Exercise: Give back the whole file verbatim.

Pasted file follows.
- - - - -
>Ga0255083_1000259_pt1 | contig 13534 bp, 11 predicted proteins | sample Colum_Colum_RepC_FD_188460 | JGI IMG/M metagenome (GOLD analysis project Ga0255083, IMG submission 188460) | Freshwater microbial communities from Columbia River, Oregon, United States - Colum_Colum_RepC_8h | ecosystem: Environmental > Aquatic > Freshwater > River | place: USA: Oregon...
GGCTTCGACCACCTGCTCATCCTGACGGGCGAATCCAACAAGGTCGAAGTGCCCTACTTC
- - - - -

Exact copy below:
>Ga0255083_1000259_pt1 | contig 13534 bp, 11 predicted proteins | sample Colum_Colum_RepC_FD_188460 | JGI IMG/M metagenome (GOLD analysis project Ga0255083, IMG submission 188460) | Freshwater microbial communities from Columbia River, Oregon, United States - Colum_Colum_RepC_8h | ecosystem: Environmental > Aquatic > Freshwater > River | place: USA: Oregon...
GGCTTCGACCACCTGCTCATCCTGACGGGCGAATCCAACAAGGTCGAAGTGCCCTACTTC